Cultural divisions and tribalism pervade so much in current-day America that one could reasonably wonder when exactly we weren’t at each other’s throats (yet another popular premise for comedians in the 2020s). Political comedy hinges on sending up these divisions between people and the distance between them (or in some cases, how actually closer/more alike we are than not). At the same time, edgelord-y, anti-woke comedians such as the hosts of “Legion of Skanks” reaffirm divisions as they’re diametrically opposed comedians such as Fritz. So, why even joke about politics these days? Why would a comedian risk hinging their comedy on a potentially divisive belief or stance they have?

“Face the abyss and talk about it because people are bringing that through the doors,” said comedian Nato Green about comedically exploring the burning issues in the zeitgeist. Green, a Bay Area-based union organizer by day and a traveling comedian by night (he thankfully plays Los Angeles often), self-identifies as a political comic as well as an optimist. Nato was brought up reading and reveling in political cartoons from when he was a child and for him, there is relief, hope, catharsis in doing political comedy, especially at times where all feels lost. Even though he is highly involved in state-level politics and is a highly respected organizer for several massive unions, he does not read “Das Kapital” for relief.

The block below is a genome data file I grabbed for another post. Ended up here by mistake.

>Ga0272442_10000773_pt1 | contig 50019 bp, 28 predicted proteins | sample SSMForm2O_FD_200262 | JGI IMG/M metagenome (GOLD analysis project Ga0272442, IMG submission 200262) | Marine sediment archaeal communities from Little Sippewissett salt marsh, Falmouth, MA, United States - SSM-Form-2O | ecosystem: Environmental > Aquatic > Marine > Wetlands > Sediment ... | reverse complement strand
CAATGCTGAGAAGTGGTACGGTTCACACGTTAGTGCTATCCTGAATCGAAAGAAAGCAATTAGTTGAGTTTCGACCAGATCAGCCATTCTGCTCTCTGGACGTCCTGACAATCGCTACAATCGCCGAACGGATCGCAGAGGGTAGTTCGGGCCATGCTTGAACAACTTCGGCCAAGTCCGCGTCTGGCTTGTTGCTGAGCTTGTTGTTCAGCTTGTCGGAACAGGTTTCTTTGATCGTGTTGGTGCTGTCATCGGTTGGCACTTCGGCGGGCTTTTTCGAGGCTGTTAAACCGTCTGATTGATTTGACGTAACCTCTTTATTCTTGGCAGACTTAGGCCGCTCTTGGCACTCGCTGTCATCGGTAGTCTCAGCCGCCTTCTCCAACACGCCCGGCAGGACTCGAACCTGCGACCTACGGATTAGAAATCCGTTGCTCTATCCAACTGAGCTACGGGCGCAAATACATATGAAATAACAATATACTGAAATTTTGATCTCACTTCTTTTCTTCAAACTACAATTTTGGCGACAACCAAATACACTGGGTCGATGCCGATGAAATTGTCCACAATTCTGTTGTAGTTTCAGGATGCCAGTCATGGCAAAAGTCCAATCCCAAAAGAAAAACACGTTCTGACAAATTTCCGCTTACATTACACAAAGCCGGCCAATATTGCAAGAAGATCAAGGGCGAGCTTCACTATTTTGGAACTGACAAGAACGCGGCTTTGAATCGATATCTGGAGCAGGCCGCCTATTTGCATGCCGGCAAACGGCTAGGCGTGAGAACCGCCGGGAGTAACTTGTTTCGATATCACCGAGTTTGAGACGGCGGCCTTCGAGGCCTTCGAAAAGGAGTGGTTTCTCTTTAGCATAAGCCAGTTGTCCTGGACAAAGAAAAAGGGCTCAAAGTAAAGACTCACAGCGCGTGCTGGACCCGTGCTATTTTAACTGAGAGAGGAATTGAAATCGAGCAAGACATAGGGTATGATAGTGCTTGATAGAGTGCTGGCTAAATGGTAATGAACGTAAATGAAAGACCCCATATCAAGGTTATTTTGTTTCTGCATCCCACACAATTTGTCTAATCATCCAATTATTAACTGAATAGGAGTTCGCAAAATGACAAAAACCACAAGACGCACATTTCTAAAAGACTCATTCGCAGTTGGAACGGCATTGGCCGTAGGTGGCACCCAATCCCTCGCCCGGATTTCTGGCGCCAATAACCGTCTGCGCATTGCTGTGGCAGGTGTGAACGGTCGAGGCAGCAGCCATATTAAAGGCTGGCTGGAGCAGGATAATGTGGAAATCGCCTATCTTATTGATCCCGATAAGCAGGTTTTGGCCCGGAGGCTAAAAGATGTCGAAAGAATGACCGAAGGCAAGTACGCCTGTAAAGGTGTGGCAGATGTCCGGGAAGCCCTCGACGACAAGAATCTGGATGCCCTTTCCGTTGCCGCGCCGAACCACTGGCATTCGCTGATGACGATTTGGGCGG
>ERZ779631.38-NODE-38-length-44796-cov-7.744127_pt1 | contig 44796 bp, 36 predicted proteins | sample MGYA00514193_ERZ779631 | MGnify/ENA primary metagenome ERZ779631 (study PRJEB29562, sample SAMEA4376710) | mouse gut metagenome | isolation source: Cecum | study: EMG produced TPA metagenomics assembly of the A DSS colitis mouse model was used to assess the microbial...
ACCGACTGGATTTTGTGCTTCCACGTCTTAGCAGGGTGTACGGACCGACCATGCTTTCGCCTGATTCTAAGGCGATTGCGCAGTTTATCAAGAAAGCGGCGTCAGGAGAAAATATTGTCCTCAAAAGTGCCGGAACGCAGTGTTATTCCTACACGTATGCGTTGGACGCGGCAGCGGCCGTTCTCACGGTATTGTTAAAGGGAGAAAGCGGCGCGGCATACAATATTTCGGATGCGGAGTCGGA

Believing that amazing things in life can be just as surprising as their counterparts, Green chooses to buck the system with such innovative, satirical acts as sending U.S. Rep. Nancy Pelosi a 7-foot tall spine made out of Styrofoam right after Trump got elected. “People have told me that my albums got them through deep depression, my material worked its way into a curriculum.” His bit titled “How White Are Jews?” got taught in a class about race and identity.